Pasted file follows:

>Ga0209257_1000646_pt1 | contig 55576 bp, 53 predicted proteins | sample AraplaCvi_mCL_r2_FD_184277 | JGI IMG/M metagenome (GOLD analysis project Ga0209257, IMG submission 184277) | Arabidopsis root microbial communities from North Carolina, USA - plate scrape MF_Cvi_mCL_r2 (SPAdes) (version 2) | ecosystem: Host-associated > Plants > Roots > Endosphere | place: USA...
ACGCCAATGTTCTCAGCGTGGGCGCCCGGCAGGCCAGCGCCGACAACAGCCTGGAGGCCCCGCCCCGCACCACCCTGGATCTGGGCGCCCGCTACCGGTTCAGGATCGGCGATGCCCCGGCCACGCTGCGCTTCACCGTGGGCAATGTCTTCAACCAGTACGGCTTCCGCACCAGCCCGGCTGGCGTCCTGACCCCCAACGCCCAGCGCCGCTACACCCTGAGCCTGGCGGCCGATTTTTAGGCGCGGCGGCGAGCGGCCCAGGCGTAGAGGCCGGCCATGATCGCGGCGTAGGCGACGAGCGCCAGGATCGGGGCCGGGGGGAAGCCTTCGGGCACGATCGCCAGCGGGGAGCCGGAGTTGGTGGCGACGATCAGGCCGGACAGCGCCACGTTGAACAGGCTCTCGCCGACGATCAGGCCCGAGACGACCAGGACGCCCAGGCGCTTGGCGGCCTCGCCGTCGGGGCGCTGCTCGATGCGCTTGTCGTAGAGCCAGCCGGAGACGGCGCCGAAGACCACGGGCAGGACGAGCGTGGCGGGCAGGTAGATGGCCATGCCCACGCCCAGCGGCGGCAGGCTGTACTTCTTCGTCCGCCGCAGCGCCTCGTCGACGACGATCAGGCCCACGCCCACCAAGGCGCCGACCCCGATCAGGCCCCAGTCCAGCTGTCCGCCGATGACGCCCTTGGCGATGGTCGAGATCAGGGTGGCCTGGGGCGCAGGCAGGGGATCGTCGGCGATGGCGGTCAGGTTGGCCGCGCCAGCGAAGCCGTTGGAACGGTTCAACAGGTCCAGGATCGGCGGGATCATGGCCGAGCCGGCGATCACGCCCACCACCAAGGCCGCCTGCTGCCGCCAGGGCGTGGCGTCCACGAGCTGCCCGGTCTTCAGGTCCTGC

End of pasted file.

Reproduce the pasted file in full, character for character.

>Ga0209257_1000646_pt1 | contig 55576 bp, 53 predicted proteins | sample AraplaCvi_mCL_r2_FD_184277 | JGI IMG/M metagenome (GOLD analysis project Ga0209257, IMG submission 184277) | Arabidopsis root microbial communities from North Carolina, USA - plate scrape MF_Cvi_mCL_r2 (SPAdes) (version 2) | ecosystem: Host-associated > Plants > Roots > Endosphere | place: USA...
ACGCCAATGTTCTCAGCGTGGGCGCCCGGCAGGCCAGCGCCGACAACAGCCTGGAGGCCCCGCCCCGCACCACCCTGGATCTGGGCGCCCGCTACCGGTTCAGGATCGGCGATGCCCCGGCCACGCTGCGCTTCACCGTGGGCAATGTCTTCAACCAGTACGGCTTCCGCACCAGCCCGGCTGGCGTCCTGACCCCCAACGCCCAGCGCCGCTACACCCTGAGCCTGGCGGCCGATTTTTAGGCGCGGCGGCGAGCGGCCCAGGCGTAGAGGCCGGCCATGATCGCGGCGTAGGCGACGAGCGCCAGGATCGGGGCCGGGGGGAAGCCTTCGGGCACGATCGCCAGCGGGGAGCCGGAGTTGGTGGCGACGATCAGGCCGGACAGCGCCACGTTGAACAGGCTCTCGCCGACGATCAGGCCCGAGACGACCAGGACGCCCAGGCGCTTGGCGGCCTCGCCGTCGGGGCGCTGCTCGATGCGCTTGTCGTAGAGCCAGCCGGAGACGGCGCCGAAGACCACGGGCAGGACGAGCGTGGCGGGCAGGTAGATGGCCATGCCCACGCCCAGCGGCGGCAGGCTGTACTTCTTCGTCCGCCGCAGCGCCTCGTCGACGACGATCAGGCCCACGCCCACCAAGGCGCCGACCCCGATCAGGCCCCAGTCCAGCTGTCCGCCGATGACGCCCTTGGCGATGGTCGAGATCAGGGTGGCCTGGGGCGCAGGCAGGGGATCGTCGGCGATGGCGGTCAGGTTGGCCGCGCCAGCGAAGCCGTTGGAACGGTTCAACAGGTCCAGGATCGGCGGGATCATGGCCGAGCCGGCGATCACGCCCACCACCAAGGCCGCCTGCTGCCGCCAGGGCGTGGCGTCCACGAGCTGCCCGGTCTTCAGGTCCTGC